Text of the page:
Incident near a small Iranian town

WHAT is going on in the Persian Gulf? In case your favorite news channel hasn’t reported this morning’s British/Iranian clash, let me take a moment to get you up to speed. At 10:30 local time, while on patrol in a disputed region of the Persian Gulf, 15 British sailors were captured by Iranian forces. So far, the sailors are reported to be unharmed, and the British government is demanding their immediate release.

Now, assuming you have heard any of this in your local newscasts, I’m betting you didn’t hear this next part. The so-called ‘incident’ took place near the city of Abadan (an interesting name to say the least — see Revelation 9:11). While I won’t go into the entire history behind the British government and the nation of Iran, let me center on the important dots to connect regarding today’s incident. Abadan is a very small coastal city whose main – some might say only — function is serving as home to the British built Abadan oil refinery.BP Oil (British Petroleum) grew out of several ‘root’ companies. One of those companies started in 1909 with the discovery of a huge oil field in Masjed Soleiman, Iran. The D’Arcy Concession was a 60-year oil lease between the Shah of Iran (Mozzafar al-Din Shah Qajar, a leader said to be of Turkish descent and hated by Iranians) and William Knox D’Arcy This concession formed one root of today’s BP Oil company in the form of the Anglo-Persian Oil Company (APOC).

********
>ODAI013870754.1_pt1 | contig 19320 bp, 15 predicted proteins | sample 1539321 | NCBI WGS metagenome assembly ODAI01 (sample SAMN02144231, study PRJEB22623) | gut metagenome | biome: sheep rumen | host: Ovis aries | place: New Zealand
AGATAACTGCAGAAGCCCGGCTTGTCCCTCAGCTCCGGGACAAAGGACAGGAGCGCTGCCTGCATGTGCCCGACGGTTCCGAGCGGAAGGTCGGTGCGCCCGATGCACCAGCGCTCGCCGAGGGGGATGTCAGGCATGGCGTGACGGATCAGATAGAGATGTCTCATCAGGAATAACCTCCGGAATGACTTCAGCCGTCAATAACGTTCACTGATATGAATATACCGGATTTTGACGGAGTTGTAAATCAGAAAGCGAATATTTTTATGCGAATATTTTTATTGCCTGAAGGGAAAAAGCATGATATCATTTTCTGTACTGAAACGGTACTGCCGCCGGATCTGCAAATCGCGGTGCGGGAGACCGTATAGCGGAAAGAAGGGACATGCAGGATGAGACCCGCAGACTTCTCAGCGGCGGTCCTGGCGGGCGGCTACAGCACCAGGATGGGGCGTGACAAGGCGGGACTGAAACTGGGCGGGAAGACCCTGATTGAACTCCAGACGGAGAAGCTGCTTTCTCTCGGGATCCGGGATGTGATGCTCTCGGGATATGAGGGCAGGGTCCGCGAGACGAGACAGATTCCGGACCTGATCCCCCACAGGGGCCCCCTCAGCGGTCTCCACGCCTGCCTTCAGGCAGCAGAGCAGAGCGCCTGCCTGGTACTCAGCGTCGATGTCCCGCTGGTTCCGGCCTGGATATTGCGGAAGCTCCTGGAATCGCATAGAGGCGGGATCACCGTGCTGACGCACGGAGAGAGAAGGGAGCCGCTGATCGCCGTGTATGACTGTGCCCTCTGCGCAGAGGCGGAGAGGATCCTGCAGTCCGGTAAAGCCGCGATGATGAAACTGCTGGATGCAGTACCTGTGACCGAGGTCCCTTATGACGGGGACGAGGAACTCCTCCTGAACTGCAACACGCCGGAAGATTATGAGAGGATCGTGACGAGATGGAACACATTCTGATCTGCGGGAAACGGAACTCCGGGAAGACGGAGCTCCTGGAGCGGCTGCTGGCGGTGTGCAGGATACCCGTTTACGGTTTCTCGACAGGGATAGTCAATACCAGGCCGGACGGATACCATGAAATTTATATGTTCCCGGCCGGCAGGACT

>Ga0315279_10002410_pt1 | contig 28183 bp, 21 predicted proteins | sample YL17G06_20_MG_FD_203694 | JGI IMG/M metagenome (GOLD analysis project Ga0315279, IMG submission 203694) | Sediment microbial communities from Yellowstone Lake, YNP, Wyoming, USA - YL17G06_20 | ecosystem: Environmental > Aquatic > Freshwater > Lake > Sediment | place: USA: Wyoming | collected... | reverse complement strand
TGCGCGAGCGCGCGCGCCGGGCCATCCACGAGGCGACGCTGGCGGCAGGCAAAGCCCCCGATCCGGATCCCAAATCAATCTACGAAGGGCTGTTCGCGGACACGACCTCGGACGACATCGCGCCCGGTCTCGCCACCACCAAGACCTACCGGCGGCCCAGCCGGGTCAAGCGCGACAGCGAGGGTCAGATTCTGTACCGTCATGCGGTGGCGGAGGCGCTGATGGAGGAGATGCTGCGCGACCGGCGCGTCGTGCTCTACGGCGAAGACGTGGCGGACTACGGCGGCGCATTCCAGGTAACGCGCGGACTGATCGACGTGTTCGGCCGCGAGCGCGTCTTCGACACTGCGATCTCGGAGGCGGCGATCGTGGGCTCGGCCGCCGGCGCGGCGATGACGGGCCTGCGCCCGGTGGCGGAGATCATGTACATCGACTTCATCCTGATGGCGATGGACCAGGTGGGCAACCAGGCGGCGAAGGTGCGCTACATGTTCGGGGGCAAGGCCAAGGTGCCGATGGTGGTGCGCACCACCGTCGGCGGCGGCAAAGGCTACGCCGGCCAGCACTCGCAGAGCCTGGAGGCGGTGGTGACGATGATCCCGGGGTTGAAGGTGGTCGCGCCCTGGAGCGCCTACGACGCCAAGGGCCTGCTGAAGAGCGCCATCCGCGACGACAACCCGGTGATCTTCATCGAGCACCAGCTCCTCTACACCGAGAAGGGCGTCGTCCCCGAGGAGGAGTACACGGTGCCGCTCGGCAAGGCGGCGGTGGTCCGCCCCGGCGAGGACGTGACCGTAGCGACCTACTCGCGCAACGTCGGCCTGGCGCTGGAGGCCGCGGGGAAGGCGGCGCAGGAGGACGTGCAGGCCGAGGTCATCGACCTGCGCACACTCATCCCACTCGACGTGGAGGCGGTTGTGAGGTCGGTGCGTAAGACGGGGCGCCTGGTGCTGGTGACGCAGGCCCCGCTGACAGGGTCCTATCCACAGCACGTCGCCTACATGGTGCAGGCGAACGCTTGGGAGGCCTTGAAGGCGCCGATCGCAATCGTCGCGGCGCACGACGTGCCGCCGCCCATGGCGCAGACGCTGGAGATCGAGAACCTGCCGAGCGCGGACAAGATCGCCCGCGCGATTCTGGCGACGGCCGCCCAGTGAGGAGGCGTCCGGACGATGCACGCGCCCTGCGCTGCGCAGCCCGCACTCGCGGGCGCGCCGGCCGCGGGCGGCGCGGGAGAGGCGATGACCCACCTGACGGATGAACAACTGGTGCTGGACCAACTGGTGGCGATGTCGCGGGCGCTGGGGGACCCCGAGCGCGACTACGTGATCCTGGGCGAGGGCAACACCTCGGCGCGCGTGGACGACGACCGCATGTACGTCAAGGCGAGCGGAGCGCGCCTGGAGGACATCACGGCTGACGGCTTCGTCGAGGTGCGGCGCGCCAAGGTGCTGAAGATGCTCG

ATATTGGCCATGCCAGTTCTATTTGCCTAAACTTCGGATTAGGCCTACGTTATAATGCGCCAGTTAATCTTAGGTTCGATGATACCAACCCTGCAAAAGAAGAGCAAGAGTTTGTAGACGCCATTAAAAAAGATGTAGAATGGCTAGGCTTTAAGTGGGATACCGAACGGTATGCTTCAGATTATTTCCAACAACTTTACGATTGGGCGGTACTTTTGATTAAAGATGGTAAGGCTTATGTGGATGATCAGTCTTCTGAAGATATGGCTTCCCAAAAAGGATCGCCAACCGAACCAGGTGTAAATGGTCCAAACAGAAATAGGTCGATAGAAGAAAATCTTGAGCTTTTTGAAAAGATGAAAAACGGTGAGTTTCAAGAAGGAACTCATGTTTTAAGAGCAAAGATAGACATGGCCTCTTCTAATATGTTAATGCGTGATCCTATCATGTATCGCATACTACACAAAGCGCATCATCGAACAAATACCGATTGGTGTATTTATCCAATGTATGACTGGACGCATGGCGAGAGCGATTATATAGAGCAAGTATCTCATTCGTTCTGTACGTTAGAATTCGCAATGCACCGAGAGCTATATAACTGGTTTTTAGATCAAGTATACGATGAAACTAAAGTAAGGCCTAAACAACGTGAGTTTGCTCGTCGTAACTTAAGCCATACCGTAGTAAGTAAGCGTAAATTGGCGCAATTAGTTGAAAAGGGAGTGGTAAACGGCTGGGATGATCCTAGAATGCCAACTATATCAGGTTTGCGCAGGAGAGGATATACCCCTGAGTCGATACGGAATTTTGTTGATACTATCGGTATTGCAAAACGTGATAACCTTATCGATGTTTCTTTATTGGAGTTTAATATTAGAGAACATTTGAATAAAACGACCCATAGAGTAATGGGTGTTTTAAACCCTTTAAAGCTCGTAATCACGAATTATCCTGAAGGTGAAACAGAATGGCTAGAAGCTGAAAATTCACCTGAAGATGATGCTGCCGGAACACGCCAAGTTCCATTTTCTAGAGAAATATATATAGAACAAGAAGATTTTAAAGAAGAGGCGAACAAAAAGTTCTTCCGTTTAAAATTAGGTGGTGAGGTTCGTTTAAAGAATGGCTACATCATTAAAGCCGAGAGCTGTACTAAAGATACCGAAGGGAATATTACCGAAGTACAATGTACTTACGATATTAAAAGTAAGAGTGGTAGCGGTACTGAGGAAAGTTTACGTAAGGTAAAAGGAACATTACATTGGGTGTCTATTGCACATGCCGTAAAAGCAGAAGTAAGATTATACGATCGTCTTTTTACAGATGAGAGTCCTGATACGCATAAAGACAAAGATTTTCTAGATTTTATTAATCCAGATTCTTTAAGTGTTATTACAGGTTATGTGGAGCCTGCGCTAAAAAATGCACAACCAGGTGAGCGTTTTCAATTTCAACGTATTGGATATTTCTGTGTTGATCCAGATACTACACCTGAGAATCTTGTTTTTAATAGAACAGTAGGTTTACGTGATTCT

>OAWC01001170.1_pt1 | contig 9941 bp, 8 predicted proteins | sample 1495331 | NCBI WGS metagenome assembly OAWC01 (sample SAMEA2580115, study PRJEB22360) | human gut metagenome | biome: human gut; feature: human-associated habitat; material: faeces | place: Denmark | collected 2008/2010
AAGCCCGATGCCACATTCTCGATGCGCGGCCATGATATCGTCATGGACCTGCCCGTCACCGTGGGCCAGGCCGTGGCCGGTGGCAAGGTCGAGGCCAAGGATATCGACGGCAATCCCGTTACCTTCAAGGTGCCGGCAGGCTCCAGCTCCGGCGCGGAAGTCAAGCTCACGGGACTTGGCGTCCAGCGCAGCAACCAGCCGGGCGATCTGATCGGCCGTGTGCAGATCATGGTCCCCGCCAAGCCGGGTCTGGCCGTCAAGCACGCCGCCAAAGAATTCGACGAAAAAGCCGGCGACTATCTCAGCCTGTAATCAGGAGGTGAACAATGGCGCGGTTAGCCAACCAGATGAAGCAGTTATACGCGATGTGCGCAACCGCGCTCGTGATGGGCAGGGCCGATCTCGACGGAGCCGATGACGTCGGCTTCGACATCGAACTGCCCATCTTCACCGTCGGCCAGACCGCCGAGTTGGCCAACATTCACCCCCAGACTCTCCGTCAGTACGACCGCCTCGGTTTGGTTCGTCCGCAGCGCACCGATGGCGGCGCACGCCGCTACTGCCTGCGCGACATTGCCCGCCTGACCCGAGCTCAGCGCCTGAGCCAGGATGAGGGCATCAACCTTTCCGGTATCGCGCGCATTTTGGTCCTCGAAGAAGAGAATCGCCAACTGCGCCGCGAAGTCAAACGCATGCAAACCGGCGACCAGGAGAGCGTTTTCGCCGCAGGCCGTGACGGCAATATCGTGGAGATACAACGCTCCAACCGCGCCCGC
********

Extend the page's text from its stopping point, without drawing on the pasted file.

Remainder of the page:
Through the ensuing decades, oil rights became a tug-of-war rope between Britain and Iran. Disagreements over percentages, pricing, and property came and went with each new set of politicians. The Brits built a massive oil refinery at the pipeline terminus, in the small city of Abadan. This refinery continues to operate today despite a number of attacks throughout the decades.

Following World War II, interference by the Soviet Union in Iranian politics (despite Iran’s stance of remaining neutral at all times) along with rising anti-Shah sentiments culminated in the Abadan Crisis in 1951, when Iranian rebels toppled the monarchy and nationalized the oil fields. Though Truman refused to assist Britain in regaining the fields and the precious oil, Dwight Eisenhower agreed, and in 1953, Operation Ajax restored the Shah to power, and oil revenues once again flowed into western pockets.

Do you think Iranians still remember British intervention in local politics? Is it possible the ‘incident’ in the Persian Gulf near Abadan was meant as a warning to both UK and US oil companies?Keep an eye on the gas pump. Oil will soon be heading up again.